By - Priyanka Ajjannavar on August 26, 2020
The Hon’ble Justice Mukta Gupta of Hon’ble Delhi High Court in the judgment dated June 26, 2020, in the matter of Make GE Power India Limited V. NHPC Limited held that ”Civil Court lacks territorial jurisdiction to entertain the matters, which have arisen from or in relation to insolvency proceedings, further Hon’ble Court dismissed the present petition as same is barred under Section 230,231 & Section 60(5) of Insolvency And Bankruptcy Code.”
GE Power Limited (Prior to Acquisition, was known as Alstom India Ltd, “Plaintiff”) entered into a contract with Lanco Infratech Limited (LIL) for designing, manufacturing, testing, delivering and commissioning of facilities, that is, Turbine, Generator, Main Inlet Valve, Governing system, Excitation system, Control System for Hydro Electric Project for Teesta VI. Further, Teesta VI project was conferred to Lanco Teesta Hydropower Limited (LTHPL). Inter alia, there was an agreement between Alstom and LIL regarding the supply of engineering drawings that were protected under copyrights.
On liquidation of LIL, the Teesta VI project was acquired by NHPC limited (“Defendant”). On 11th February 2020, the Defendant sent an intimation to offer Single Vendor Tender of Teesta VI Project to Plaintiff. Further, the bid of the Plaintiff was rejected on the ground that the price quoted by the Plaintiff was higher than tender check documents. Thereafter, on 5th May 2020, the Defendant issued an open tender for Teesta VI, wherein, it disclosed the copyrighted and confidential drawings to the third parties.
Therefore, the present suit is filed claiming the violation of copyright.
The Hon'ble Court considered the following Questions of Law and Fact:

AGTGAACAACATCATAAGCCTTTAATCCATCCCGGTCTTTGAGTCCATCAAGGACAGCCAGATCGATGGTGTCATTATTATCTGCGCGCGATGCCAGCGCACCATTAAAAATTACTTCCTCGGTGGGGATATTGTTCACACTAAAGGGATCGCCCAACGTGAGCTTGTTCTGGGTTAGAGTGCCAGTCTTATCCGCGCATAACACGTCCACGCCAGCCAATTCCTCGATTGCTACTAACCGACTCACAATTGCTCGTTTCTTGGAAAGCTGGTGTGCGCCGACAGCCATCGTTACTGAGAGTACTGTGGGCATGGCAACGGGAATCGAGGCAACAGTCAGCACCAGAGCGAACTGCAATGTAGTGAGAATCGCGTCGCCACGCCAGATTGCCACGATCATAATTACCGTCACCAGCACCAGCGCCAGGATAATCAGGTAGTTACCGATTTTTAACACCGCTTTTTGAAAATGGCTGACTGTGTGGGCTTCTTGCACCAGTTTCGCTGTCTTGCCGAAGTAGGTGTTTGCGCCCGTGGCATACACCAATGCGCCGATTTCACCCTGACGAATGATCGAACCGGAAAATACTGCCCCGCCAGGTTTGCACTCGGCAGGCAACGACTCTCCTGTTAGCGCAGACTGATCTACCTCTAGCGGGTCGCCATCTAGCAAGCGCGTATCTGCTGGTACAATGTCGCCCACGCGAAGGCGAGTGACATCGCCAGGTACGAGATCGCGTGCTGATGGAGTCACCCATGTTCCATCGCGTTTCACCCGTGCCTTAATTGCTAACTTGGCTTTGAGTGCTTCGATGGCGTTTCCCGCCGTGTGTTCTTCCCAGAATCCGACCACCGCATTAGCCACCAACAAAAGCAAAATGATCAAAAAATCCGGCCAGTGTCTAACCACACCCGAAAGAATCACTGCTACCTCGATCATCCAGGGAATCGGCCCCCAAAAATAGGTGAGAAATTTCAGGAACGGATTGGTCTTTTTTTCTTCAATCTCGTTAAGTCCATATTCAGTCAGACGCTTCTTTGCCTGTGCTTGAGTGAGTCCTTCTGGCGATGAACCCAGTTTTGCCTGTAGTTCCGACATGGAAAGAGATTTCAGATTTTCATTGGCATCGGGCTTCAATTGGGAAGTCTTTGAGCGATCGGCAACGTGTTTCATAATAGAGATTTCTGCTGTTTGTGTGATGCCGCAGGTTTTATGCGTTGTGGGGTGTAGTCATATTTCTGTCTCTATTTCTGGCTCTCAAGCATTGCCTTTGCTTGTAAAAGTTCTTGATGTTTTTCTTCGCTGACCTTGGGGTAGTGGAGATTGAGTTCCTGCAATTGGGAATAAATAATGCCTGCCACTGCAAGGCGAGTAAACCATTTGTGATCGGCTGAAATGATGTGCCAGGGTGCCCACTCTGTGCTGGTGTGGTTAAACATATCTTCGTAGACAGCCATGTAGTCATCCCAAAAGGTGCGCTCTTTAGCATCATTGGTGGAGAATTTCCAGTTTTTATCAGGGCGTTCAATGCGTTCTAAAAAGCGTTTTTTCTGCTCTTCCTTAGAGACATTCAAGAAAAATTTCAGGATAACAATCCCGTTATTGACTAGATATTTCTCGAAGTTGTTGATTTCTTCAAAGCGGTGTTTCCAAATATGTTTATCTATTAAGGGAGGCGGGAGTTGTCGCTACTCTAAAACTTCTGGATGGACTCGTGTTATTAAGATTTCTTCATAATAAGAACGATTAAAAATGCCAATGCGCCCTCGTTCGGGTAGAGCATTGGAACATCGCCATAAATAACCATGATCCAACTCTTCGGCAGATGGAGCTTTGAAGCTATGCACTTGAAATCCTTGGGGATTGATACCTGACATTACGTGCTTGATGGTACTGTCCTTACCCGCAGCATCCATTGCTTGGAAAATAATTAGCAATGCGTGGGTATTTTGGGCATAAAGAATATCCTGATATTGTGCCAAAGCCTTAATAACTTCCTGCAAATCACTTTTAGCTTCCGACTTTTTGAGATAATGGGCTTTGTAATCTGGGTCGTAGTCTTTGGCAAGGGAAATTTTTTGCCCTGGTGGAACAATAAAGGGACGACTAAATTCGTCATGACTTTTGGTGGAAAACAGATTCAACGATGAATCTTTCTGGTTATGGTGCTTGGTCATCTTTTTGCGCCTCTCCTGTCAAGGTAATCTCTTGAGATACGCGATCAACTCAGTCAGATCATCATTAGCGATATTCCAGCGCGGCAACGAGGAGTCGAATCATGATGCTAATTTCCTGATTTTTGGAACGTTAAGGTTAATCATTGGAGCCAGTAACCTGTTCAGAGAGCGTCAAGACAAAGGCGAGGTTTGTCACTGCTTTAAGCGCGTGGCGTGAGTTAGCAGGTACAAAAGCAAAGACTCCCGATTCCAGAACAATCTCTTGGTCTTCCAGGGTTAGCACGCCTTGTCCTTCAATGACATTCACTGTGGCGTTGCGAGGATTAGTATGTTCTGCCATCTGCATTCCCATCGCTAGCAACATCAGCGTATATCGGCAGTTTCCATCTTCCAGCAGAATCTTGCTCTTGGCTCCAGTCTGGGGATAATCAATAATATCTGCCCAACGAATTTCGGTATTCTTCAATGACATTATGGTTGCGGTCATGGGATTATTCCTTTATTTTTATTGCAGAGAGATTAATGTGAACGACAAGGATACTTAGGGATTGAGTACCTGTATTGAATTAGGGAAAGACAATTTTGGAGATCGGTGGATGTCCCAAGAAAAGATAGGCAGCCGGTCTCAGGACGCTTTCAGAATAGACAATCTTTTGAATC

The learned counsel for the Plaintiff contended that the Plaintiff has exclusive rights over the drawings. Moreover, the drawings of the project being confidential, the proprietary rights over the drawings were illegally possessed by the Defendant and the same was published on worldwide web without any authority. Further, it is pertinent to note that the Defendant had knowledge as to the confidentiality and Plaintiff’s exclusive right over the drawings.
In regard to jurisdiction, the learned counsel submitted that the Defendant has circulated the tender drawings on Central Public procurement, which is an active procurement website in India, by uploading drawings on the said portal, the Defendant had violated the exclusive right of Plaintiff.
On the other hand, the learned counsel for the Defendant contended that the present court lacks territorial jurisdiction to entertain the present case as registered office of Plaintiff is situated at Mumbai and registered office Defendant is situated at Faridabad. Further, he contended that mere publishing the tender on Central Public Procurement Portal (‘CPPP website would not impose the territorial jurisdiction of this Court. He further contended that the matter is arising out of the insolvency resolution process and can be decided only by the NCLT, therefore, the jurisdiction of the civil court is barred.